2010: Susan G. Komen for the Cure and Kentucky Fried Chicken start a cause marketing partnership. KFC sells buckets of chicken in special pink buckets and a portion of the sales is donated to Komen. The donation totalled $4.2 million – the single largest donation in Komen’s history.
This is also one of the most controversial cause marketing partnerships in recent history. It came under heavy fire for promoting unhealthy eating habits that could contribute to obesity. While the criticism is warranted, how did cause marketing get to this point of “anything goes?”
Susan G. Komen for the Cure’s adventures in cause marketing have been coined as “pink washing.” From mittens to mixers to running shoes and more, Komen has 216 active cause marketing partnerships with companies who use the infamous pink ribbon to help raise awareness for breast cancer while selling their product. This progressive model has brought up a lot of ethics questions for charities in terms of who they align themselves with. But there are some questions that businesses should consider as well. Chief among them – is there a separation between generating profit and what is considered “doing good?”
To better understand this, let’s lay some ground work for what successful cause marketing partnerships.
Cause marketing is different than philanthropy. It is a marketing relationship that is mutually beneficial for the non-profit and the business. In some cases (like Komen and KFC) a tax-deductible donation will be made to the non-profit. Sometimes the marketing efforts are for awareness purposes. There is great power in combining the two brands. For a non-profit, the benefits can include increased financial support and increased visibility amongst potential donors via the company’s customer base. For the company, benefits can include positive public relations, increased revenue and additional marketing opportunities.
The genius of cause marketing lies within consumer psychology. When the business is selling a product that is not a “need” but a “want,” there is an extra step of rationalization that they consumer goes through – i.e. why is buying this a good idea? Looking at charitable cause marketing “want” products, the emotions that the purchase rationalization is that it is helping to do good is the world is key. In the case of many of the Komen cause marketing partnerships, consumers will associate their purchase as a sign that they are helping find a cure. For anyone with a relative or friend that has breast cancer, purchasing a pink item can make them feel as though they have power over the disease and that they are actively doing something to help their loved one.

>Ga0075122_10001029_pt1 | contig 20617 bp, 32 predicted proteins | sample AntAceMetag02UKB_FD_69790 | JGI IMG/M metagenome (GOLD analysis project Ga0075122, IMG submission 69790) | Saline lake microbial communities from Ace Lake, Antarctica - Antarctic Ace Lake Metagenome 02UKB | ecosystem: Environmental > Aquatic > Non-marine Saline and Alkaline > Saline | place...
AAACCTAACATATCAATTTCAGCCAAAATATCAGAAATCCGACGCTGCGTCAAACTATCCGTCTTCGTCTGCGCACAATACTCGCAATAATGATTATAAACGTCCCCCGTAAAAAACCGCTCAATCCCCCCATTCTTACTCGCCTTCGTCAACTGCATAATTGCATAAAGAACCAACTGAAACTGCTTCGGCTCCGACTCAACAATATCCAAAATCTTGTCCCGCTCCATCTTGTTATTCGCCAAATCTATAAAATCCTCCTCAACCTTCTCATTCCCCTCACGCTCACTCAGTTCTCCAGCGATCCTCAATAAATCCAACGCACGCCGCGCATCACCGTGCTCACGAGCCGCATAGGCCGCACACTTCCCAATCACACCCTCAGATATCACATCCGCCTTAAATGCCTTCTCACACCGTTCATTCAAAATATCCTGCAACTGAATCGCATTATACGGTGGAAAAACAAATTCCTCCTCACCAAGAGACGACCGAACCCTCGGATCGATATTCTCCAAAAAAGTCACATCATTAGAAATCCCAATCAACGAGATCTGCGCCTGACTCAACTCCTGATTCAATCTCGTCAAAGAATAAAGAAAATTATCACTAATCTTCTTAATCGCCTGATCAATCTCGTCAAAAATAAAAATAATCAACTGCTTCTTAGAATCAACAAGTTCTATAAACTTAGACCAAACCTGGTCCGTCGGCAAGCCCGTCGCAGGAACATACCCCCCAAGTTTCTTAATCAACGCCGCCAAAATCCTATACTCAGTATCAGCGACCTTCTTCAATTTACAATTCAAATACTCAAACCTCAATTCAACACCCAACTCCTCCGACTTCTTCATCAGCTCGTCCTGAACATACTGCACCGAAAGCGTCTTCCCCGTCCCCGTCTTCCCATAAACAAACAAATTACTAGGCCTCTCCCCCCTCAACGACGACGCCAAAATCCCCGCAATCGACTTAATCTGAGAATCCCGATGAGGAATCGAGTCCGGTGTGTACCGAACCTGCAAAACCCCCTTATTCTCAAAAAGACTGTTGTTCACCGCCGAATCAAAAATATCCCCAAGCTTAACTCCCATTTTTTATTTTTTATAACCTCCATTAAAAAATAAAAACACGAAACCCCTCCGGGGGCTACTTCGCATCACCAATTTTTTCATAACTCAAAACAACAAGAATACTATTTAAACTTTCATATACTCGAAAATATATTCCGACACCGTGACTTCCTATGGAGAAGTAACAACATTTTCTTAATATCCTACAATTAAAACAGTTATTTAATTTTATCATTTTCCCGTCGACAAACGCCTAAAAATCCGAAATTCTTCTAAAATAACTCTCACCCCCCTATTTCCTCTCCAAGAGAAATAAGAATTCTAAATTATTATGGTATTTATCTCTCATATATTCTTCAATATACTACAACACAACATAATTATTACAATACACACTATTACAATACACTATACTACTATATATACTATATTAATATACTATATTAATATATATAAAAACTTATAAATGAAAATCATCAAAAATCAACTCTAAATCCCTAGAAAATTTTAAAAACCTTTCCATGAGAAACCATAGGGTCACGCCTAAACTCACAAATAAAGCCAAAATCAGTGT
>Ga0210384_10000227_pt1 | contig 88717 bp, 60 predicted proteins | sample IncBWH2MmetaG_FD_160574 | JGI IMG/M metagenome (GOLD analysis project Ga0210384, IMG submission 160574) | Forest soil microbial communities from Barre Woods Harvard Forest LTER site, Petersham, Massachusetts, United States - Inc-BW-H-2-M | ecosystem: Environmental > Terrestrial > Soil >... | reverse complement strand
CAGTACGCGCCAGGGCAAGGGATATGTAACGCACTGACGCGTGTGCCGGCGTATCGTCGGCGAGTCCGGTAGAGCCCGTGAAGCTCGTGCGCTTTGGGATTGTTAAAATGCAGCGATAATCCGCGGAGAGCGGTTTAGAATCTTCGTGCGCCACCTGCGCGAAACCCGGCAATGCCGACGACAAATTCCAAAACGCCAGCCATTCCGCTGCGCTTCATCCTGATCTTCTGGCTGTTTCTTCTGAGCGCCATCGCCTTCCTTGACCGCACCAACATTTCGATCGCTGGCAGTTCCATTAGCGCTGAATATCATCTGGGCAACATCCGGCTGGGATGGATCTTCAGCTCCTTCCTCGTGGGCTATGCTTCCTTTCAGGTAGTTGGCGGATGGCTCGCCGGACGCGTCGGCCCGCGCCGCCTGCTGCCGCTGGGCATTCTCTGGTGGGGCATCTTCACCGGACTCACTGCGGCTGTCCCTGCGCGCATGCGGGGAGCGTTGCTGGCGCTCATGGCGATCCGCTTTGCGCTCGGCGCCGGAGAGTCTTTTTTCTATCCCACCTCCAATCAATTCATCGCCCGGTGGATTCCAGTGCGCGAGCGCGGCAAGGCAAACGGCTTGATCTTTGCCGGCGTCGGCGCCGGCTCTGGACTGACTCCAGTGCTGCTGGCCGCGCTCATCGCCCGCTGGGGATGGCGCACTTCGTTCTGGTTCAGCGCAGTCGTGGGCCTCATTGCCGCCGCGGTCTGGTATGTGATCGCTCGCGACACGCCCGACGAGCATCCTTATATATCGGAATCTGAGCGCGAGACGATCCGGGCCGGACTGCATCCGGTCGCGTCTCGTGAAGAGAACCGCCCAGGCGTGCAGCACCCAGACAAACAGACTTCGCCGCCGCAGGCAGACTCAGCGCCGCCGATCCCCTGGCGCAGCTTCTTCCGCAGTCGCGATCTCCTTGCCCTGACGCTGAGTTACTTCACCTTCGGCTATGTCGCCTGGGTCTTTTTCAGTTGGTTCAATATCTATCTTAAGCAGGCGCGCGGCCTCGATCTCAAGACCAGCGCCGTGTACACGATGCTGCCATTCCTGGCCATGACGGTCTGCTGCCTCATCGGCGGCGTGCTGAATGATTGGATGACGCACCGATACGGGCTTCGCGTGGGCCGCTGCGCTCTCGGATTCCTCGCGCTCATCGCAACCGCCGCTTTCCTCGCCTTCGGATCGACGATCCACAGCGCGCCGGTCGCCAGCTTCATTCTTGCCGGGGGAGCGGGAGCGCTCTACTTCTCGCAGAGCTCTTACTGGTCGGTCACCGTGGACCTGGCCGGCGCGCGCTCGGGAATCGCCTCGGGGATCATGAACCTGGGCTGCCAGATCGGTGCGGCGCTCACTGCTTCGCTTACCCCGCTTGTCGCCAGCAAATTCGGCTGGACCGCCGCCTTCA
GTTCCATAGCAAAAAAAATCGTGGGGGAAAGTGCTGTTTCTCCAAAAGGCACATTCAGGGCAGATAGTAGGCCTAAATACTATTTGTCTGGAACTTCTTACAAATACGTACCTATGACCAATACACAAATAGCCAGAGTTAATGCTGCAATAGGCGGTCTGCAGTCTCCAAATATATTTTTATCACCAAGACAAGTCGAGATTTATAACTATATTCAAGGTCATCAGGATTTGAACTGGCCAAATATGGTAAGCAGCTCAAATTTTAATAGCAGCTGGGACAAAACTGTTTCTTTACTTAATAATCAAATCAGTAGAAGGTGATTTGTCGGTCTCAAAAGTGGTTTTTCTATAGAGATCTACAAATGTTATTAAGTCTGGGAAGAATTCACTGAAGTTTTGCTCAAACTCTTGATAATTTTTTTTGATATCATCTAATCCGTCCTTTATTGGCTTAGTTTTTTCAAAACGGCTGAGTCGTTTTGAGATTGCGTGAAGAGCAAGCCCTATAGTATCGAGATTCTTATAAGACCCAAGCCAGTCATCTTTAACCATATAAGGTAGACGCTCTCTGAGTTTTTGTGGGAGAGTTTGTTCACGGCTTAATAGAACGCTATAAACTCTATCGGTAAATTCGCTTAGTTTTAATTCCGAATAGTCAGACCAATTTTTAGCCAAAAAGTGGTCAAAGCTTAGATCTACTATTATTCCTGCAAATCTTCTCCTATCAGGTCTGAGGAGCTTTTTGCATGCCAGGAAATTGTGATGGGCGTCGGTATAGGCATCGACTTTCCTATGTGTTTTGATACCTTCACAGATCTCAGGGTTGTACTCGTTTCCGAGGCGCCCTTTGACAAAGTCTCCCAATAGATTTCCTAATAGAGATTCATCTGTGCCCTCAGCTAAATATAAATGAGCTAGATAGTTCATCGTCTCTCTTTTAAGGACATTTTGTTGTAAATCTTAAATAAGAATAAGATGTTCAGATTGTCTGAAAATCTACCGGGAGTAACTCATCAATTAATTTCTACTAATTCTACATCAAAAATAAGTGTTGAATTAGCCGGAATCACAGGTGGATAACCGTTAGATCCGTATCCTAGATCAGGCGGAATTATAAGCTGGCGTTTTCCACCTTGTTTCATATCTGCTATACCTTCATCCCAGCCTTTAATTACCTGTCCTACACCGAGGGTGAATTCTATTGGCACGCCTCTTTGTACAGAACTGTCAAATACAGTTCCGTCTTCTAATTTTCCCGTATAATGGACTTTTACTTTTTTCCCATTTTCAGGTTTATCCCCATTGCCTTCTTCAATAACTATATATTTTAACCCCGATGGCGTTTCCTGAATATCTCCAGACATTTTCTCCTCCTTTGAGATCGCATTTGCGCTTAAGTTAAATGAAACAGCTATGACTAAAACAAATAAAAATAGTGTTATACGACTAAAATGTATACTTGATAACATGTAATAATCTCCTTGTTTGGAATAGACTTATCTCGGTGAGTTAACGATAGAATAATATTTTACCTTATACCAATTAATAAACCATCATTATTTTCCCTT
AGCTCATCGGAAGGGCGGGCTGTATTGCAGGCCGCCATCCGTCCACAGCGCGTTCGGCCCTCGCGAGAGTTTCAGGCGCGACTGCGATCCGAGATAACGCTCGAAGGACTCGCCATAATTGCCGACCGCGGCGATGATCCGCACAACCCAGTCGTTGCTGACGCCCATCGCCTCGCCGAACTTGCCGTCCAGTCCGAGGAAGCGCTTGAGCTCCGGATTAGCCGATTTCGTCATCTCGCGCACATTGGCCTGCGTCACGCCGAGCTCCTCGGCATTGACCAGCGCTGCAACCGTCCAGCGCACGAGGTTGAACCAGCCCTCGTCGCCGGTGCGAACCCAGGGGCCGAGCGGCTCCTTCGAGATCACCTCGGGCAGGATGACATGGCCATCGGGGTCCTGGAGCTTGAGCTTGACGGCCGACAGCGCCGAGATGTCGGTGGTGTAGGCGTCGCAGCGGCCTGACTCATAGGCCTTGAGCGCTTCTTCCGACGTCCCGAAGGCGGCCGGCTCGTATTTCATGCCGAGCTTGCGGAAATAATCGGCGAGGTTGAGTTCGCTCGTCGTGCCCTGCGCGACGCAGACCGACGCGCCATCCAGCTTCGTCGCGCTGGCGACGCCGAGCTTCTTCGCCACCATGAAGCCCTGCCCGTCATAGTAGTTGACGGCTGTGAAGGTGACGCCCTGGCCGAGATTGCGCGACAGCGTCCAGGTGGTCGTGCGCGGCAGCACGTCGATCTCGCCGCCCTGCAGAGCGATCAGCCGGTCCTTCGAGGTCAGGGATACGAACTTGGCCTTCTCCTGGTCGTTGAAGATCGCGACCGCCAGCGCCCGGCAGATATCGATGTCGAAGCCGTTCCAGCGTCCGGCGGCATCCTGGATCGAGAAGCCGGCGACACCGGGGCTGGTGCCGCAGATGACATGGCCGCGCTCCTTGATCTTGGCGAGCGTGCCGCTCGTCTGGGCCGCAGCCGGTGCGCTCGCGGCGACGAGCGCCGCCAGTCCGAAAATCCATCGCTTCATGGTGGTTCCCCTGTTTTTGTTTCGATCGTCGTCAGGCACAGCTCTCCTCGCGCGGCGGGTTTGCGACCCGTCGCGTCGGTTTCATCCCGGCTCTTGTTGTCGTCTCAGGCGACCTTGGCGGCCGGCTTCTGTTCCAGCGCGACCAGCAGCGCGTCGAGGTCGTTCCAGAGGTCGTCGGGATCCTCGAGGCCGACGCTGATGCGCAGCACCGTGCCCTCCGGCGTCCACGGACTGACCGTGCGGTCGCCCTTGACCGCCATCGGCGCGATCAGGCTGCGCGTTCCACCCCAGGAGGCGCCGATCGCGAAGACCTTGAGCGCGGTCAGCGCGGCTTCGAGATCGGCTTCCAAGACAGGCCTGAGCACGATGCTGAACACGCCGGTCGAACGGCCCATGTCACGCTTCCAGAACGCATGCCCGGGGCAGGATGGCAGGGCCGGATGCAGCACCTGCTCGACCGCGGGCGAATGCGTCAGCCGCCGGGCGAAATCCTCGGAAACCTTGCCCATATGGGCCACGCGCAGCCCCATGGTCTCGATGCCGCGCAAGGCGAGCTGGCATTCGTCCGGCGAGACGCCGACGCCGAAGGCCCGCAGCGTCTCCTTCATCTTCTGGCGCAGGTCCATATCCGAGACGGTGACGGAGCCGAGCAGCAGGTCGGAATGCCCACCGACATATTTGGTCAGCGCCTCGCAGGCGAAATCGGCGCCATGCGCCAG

Marketing in this space of extreme vulnerability becomes a grey area of ethics questions. Does it cross the line of unethical and exist as a self-serving activity for the business? You can argue both sides of this argument. The point is that cause marketing is not with out implications or repercussions for businesses. In today’s context where the media and consumers tend to be more critical of things like this, cause marketing campaigns can either be a great success or a big miss.
Successful partnerships must be carefully embarked on and measured effectively. A few factors that define the most successful cause marketing campaigns include:
– Thoroughly weighing the implications of the non-profit’s brand and your company’s brand – Will the combination of the brands help or hurt both parties.
– The product/service used for cause marketing makes sense in relation to the non-profit’s cause – i.e. It is not the pink bucket
– Cause marketing is part of a larger relationship your company plans to have/has with the non-profit – mutual interest is key for this endeavour and your business has a larger vision for doing great work with this non-profit.
– Both parties should create a list of needs and wants for the cause marketing campaign, which serves as the basis for campaign planning
– Maintain transparency with the public – nothing will sabotage a company’s reputation faster than a viral controversy. Make sure the PR team has their say in marketing plans.
Cause marketing offers businesses many benefits, but they are not without risks. Learn from the KFC bucket controversy and plan for a campaign that meaningfully engages your customers and the broader community.
Vanessa Chase is a non-profit consultant and owner of Vanessa Chase Associates where she works with clients on direct response campaigns and copy writing. She is also the editor of Philanthropy For All – a digital space designed for young people dedicated to collaboration, inspiration and action.